Takashi Kotegawa: Japan’s fabled “bedroom” trader, is one of the country’s most well-known intraday traders, having made a fortune trading equities on the Tokyo Stock Exchange in the early 2000s.
In just over 8 years, he reportedly built a tiny account of around $13,600 to $153 million! He made millions of dollars each trade on occasion.
Who Is Takashi Kotegawa?
Takashi Kotegawa was born on March 5, 1978, in Ichikawa, Chiba, Japan, with the chatroom handle “BNF” and the nickname “J-Com guy” in the Japanese trading community.
During the 2001 bear market, he began trading equities on the Tokyo Stock Exchange. Despite being a multi-millionaire and one of Japan’s most popular intraday traders, he is thought to be a modest man who does not buy expensive automobiles or eat extravagant dinners.
He did, however, apparently splurge on a top-floor flat, which he purchased for a stunning 400 million yen.
Takashi’s major decision
Takashi gained millions from a single trade in J-Com Holdings after the company went public on the Tokyo Stock Exchange in 2005.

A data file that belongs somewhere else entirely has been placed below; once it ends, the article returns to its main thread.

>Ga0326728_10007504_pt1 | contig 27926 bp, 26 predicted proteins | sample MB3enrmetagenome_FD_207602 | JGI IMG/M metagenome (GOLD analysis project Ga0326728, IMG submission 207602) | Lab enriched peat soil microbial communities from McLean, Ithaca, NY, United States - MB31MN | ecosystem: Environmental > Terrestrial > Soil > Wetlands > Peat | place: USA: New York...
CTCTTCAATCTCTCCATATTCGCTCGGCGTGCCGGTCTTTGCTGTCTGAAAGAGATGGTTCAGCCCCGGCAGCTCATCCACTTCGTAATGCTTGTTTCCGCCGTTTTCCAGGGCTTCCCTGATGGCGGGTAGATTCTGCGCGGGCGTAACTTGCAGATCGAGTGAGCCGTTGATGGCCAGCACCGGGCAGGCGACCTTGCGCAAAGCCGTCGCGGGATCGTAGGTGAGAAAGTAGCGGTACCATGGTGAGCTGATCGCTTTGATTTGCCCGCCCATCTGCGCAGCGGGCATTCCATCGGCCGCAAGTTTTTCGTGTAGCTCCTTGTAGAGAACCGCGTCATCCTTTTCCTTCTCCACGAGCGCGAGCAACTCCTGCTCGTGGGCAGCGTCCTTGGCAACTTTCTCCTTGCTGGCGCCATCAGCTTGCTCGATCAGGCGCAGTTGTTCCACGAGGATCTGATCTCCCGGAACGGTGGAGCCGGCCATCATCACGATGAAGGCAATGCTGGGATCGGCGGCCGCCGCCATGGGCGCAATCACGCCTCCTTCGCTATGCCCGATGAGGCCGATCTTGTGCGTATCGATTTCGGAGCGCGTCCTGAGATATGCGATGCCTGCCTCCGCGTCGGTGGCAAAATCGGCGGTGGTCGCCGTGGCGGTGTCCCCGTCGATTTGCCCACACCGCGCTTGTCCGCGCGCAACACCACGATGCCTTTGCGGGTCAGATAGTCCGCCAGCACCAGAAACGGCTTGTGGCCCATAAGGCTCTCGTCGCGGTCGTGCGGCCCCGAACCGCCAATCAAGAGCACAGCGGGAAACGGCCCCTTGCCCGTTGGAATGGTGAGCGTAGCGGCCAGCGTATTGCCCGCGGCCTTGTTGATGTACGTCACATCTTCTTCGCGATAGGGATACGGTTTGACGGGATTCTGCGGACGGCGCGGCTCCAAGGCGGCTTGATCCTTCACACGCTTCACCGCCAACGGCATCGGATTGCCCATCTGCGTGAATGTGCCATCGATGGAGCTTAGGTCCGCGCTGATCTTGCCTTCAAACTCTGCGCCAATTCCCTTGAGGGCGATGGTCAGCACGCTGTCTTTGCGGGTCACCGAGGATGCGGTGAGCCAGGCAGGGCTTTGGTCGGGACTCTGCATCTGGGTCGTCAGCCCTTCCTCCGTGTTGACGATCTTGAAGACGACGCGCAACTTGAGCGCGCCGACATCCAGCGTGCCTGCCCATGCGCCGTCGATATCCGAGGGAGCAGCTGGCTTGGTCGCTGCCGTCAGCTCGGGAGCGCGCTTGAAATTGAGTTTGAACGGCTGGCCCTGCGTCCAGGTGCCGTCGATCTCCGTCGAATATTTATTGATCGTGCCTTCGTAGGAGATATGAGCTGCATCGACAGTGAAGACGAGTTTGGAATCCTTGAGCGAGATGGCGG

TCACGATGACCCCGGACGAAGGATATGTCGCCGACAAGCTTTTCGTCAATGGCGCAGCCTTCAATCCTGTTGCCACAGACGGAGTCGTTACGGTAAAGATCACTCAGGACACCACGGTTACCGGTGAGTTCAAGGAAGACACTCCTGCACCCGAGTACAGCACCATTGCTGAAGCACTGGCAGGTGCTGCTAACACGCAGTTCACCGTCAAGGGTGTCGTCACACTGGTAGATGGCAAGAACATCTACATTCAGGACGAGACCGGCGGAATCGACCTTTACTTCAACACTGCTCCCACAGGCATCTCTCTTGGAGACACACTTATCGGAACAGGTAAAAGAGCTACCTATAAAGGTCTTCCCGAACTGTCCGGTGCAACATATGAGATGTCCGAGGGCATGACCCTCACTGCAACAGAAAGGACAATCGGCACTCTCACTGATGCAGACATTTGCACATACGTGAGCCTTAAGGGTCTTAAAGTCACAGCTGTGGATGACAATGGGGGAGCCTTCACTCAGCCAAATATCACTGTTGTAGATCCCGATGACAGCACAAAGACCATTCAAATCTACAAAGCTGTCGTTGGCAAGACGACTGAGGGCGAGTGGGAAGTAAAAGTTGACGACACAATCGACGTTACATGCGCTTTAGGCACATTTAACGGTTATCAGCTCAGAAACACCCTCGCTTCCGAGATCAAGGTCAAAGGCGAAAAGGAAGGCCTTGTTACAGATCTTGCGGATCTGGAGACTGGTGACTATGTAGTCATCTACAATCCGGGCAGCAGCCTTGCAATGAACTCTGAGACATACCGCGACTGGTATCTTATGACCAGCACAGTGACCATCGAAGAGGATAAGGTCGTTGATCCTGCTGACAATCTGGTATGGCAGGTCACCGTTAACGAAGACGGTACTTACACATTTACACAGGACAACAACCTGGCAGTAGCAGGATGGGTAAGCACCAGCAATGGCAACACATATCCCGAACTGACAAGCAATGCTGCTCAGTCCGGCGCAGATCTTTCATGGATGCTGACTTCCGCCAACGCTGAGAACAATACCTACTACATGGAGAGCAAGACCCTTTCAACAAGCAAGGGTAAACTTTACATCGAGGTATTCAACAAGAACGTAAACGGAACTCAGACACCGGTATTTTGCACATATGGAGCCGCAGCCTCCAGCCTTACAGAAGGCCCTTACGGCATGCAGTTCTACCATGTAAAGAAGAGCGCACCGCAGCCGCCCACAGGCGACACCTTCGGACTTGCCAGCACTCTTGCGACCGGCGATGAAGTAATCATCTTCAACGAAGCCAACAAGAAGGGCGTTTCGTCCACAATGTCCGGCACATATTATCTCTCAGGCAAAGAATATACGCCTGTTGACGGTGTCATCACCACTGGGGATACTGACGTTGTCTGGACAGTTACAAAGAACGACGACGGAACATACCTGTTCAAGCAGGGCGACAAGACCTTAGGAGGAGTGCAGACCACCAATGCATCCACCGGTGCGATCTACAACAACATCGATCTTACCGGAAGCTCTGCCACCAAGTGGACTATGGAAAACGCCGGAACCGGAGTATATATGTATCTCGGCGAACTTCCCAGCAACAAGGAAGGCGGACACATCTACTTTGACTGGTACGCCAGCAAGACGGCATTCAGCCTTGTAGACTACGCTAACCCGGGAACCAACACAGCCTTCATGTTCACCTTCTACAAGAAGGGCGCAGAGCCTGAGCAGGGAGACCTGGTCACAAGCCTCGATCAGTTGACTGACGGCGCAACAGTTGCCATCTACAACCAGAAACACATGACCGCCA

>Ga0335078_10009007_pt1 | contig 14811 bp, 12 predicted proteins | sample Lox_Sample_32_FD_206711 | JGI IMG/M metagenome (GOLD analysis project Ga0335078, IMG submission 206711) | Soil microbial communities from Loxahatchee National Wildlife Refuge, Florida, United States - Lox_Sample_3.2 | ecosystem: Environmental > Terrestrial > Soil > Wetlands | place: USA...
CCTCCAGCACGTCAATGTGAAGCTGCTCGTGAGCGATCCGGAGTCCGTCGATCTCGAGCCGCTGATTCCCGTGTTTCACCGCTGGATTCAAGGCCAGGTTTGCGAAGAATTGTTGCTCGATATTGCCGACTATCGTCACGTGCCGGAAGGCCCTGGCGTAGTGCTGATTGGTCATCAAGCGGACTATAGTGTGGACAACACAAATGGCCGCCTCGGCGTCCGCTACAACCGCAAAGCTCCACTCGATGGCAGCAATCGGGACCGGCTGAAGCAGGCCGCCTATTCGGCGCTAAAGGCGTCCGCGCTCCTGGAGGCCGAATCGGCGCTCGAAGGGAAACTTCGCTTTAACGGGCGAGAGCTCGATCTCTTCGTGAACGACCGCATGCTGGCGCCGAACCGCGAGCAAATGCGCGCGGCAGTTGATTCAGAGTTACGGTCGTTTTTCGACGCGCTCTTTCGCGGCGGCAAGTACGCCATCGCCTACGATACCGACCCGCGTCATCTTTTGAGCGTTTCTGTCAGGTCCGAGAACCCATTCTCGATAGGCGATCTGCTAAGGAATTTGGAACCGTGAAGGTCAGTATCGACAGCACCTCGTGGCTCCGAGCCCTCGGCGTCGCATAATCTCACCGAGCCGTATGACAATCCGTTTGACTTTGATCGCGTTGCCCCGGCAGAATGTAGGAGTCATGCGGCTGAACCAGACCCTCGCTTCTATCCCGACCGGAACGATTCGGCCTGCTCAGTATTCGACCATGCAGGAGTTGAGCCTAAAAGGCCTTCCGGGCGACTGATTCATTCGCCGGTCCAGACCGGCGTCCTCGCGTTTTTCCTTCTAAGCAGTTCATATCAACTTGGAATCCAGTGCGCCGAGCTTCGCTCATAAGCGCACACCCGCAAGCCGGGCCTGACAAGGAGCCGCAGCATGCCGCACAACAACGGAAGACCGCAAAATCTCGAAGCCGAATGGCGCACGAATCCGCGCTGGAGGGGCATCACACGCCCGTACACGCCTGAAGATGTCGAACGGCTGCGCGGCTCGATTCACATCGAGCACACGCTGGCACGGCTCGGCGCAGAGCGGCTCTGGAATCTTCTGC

That opportunity came from a mistake made by a Mizuho Securities trader, who sold 610,000 shares at one yen each instead of one share for 610,000 yen!
The stock price plummeted due to that massive sell order, and Takashi, of course, saw an opportunity.
While the stock was trading at a discount, he purchased 7,100 shares. He reportedly profited more than $17 million at the end of the trade, despite selling a portion of his position in the bounce and holding some shares overnight.
Trading Strategies of Takashi Kotegawa
It’s reasonable to be curious about Takashi’s’magic approach for making millions in the stock market. But, due to a lack of relevant details, none of this has been obvious until now.
He also didn’t reveal all of his trades or much information about how he made his millions.
However, it’s rumored that he believes it’s easier to earn money in bear markets than in bull markets and that his hunt for short-term recovery plays in down equities.
Takashi Kotegawa’s trading method is known as divergence day trading. He makes decisions based on Bollinger Bands, Relative Strength Index (RSI), volume ratio, and the 25-day moving average. He is also said to enjoy buying from companies at least 20% below their 25-day moving average and profiting from the bounce.
And, because markets are continually changing, he adjusts the percentage he seeks based on the entire market and specific industries. He also understands how equities in other sectors fluctuate and how quickly they bounce and then makes his judgments accordingly.
More significantly, like all-day traders, he enjoys taking advantage of market momentum, mainly when the market is down.